Homes don’t just happen. There are lots of houses on the market. New, old, fixer-uppers . . . all for the showing and purchase. But it’s the personality, the charm, the memories, the settling in that makes a house a home.

As has been my usual practice for the past 5 years, I choose a sentence prayer as my “breath prayer” for the year. My 2018 prayer is “I choose to abide in You, O Lord.” Abide . . . remain, make my home in, dwell, settle down, reside . . . in You, O Lord.

“Make your home in me as I make mine in you.” – John 15:4

This is true home.

Henri Nouwen writes in his book on spiritual formation: “As Jesus travels with us in life, he teaches us how to return to the house of love. . . He never stops telling us where to make our true home, what to look for, and how to live.” *

Living in the love of God – the home of grace and love found in Christ – this is where we can really say: it feels like home. It IS home.

As you look for a place to abide this day, may you find your true home in the love of Jesus.


* Nouwen, Henri. Spiritual Formation: Following the Movements of the Spirit. Harper One, Henri Nouwen Legacy Trust with Michael J. Christensen and Rebecca J. Laird, 2010, p. 78.

Photo:  “Daddy’s building” at my childhood home, a place of many memories and love

Seeing Potential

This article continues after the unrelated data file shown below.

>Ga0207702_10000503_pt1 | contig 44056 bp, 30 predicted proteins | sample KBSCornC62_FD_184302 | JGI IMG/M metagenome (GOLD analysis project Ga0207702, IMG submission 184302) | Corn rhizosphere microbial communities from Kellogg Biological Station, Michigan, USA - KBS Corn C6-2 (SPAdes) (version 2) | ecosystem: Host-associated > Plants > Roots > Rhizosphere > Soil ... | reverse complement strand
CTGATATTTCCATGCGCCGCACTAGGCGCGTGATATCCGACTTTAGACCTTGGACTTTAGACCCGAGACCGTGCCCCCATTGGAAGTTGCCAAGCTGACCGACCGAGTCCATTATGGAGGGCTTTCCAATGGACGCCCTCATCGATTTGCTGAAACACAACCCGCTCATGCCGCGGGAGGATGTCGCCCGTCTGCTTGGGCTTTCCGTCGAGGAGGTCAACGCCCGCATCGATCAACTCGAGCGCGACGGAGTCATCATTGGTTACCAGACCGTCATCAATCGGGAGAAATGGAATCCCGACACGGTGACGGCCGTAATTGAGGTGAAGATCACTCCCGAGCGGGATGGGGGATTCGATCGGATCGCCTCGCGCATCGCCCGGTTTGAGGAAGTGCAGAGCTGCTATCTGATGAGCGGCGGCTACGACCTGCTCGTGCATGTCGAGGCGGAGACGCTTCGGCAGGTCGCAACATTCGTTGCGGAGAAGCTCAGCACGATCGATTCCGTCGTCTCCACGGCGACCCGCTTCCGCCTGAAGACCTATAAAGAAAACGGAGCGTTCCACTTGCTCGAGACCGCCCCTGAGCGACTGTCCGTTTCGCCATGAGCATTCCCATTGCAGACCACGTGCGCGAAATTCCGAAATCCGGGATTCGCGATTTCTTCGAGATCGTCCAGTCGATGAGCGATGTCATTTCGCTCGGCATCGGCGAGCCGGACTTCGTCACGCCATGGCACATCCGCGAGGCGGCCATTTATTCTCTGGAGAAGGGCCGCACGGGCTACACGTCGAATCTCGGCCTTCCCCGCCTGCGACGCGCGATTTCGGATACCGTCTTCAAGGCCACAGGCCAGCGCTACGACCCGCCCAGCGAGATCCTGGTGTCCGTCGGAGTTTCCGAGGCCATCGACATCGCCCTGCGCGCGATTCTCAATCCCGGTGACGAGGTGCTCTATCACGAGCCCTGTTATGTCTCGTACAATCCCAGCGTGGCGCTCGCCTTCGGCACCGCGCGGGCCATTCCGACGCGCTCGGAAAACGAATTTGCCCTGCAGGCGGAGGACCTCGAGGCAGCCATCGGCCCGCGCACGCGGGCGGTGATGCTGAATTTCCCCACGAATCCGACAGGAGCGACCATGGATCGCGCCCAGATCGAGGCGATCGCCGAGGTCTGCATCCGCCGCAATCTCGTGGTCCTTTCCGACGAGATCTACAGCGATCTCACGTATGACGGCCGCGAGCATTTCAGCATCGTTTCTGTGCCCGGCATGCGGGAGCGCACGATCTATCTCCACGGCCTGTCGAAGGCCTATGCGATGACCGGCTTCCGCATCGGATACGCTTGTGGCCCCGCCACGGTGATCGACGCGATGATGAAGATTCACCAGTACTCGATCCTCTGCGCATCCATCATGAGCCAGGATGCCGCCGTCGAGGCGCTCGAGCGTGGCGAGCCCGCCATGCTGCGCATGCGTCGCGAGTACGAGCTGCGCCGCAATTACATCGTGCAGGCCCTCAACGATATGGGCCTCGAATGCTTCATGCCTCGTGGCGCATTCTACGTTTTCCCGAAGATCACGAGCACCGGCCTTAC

Shed with Potential

I admit it. I am a Fixer Upper fan – the HGTV show that features Chip and Joanna Gaines and their gifts to turn a house that might be a realtor’s problem listing into a beautiful home someone will love for years to come.

I love to watch the transformation: tear down walls, open up space, install new appliances, install French doors, re-do the master bath . . . it’s enough to make me want to move to Waco that so that Chip and Joanna can redo a home for me!

Chip and Joanna have the ability to see potential.

Reminds me of a conversation with my dad at an auction:

Daddy: “Why would you want that, Trish?”

Me: “Because it has potential” . . . my reasoning for buying an old table or a well-worn chair.

This old building (above) sits behind my parents’ home. It has looked this way as long as I can remember. My dad has occasionally said he should tear it down to which I respond: “NO! It has potential.” I know that it could use some paint and maybe a new board or two but I really like it just the way it is.

For me, it represents potential. It’s not the outside. It’s what’s on the inside: Daddy’s tools, his years of working out in “his building” fixing something, building something, reworking something or just piddlin’.

God sees potential. He doesn’t care about the outside but sees deep inside. He looks at us: “oh, yes, I can work with her. I’m not concerned with the outside. I am more concerned with the inside. I can work with brokenness, torn lives, imperfections, damaged souls . . . I do my best work in these situations!”

Thank you, Lord, that You see our potential. Thank you, Lord, that You see it even when we can’t.

Blog entry is part of my sermon “Soul Improvement: A Work in Progress”, preached Sept 6, 2015. If interested in full sermon, audio and/or video found at  If not interested, I will get over it.